In addition to having a good temperament, along with a thorough understanding of cases that flow through district courts, I have helped balance 18 budgets in my tenure as a Southgate councilman and council president. As a seasoned businessperson, I have solid managerial skills and will be able to manage the budget of 28th District Court without a learning curve. The downturn created by this brutal pandemic demands a person with my background and proven track record to get the job done. I am well known and trusted in this community.
Mullins: My experience makes me the most qualified candidate to be the next judge of the 28th District Court. I am currently a prosecutor for the city of Detroit, a special assistant prosecutor for Wayne County and I am assigned to the Veterans and Drug Treatment Court in Detroit.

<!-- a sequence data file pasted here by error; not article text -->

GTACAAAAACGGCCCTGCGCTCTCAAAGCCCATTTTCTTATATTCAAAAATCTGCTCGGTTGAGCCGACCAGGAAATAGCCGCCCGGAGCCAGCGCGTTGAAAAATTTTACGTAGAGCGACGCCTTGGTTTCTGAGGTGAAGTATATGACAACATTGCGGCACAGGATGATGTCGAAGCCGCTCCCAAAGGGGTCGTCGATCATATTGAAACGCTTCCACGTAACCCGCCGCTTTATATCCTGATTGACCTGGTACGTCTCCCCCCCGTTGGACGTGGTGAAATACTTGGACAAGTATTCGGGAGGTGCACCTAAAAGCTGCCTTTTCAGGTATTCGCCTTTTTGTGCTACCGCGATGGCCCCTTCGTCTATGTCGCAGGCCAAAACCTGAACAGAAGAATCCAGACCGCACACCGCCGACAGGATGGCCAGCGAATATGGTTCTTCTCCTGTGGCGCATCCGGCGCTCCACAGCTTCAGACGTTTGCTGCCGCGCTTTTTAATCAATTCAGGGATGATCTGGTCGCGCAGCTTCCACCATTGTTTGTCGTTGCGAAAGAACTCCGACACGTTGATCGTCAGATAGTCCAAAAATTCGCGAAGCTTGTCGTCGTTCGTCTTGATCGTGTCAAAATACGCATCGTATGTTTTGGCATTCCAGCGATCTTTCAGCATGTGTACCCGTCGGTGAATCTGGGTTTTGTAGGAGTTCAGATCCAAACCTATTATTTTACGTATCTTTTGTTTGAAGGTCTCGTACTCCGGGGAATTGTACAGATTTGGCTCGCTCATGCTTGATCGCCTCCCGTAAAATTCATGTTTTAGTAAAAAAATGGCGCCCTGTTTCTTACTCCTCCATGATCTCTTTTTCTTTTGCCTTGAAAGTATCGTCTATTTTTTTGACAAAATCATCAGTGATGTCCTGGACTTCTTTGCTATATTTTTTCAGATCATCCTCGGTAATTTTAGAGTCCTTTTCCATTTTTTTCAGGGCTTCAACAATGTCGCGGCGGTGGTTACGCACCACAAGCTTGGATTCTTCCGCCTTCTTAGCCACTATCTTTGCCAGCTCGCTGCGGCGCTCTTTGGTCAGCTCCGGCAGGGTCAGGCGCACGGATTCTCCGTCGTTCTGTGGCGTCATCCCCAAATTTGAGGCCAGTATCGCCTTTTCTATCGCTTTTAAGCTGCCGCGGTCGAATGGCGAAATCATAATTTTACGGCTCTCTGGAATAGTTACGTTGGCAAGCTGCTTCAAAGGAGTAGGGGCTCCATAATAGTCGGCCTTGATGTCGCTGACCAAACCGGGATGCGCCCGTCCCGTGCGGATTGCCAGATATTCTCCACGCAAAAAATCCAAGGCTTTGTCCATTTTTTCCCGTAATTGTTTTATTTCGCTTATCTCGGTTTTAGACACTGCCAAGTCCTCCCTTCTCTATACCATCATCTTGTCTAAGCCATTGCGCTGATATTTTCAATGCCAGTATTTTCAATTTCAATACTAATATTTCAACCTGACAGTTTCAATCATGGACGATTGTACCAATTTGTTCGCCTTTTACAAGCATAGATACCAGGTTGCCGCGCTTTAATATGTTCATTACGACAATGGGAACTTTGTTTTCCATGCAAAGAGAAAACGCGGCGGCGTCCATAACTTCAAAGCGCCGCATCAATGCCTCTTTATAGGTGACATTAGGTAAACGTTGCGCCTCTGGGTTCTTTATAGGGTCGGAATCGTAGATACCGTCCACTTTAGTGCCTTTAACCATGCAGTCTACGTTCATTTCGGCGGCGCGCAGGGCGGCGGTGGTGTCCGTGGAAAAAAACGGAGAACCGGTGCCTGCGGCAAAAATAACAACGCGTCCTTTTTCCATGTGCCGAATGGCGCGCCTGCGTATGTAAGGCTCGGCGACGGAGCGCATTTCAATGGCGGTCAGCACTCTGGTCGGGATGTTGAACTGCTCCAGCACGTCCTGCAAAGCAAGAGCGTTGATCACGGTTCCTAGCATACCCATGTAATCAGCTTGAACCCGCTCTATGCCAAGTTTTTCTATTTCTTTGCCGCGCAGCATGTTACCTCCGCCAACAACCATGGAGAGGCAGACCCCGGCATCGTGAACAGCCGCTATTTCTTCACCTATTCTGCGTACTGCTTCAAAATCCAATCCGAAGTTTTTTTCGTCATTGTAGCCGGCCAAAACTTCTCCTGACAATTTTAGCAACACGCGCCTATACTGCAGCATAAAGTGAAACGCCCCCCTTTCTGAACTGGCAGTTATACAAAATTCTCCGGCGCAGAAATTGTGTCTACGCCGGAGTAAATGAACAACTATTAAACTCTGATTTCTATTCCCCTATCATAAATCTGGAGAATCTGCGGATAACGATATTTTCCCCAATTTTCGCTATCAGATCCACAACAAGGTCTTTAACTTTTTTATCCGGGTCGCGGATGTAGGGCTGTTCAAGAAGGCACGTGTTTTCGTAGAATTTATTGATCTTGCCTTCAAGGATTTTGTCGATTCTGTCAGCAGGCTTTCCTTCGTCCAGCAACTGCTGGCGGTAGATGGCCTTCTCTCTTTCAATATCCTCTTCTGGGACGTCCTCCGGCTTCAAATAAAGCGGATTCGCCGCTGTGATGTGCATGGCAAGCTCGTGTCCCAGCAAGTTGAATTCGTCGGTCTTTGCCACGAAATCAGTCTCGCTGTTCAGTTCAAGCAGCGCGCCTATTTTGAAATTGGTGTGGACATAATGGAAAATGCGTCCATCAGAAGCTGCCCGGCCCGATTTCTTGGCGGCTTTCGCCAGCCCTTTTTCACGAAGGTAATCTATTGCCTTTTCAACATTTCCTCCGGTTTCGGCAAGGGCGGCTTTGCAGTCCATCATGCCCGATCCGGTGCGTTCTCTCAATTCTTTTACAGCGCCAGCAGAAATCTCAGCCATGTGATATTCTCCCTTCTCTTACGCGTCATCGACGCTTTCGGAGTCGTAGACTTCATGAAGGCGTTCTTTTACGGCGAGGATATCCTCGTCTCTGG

Because Detroit is one of the busiest courthouses in the country, I have prosecuted a vast number of cases while working in multiple courtrooms with a high-volume caseload. Before the pandemic, I was in the courtroom virtually every day and I understand what it takes to effectively manage a courtroom.
Prior to that, I was prosecutor in Brownstown and Huron Townships, was also in private practice with a local Southgate law firm and managed a caseload that included criminal defense, landlord/tenant matters, civil cases, bankruptcy matters, collections and municipal issues, which are the types of cases that the next judge will preside over. Additionally, because I have worked as both a prosecutor and a defense attorney, I have a unique understanding of the roles, challenges and issues facing each side.
Q: How do you plan to improve the court’s procedures and efficiency?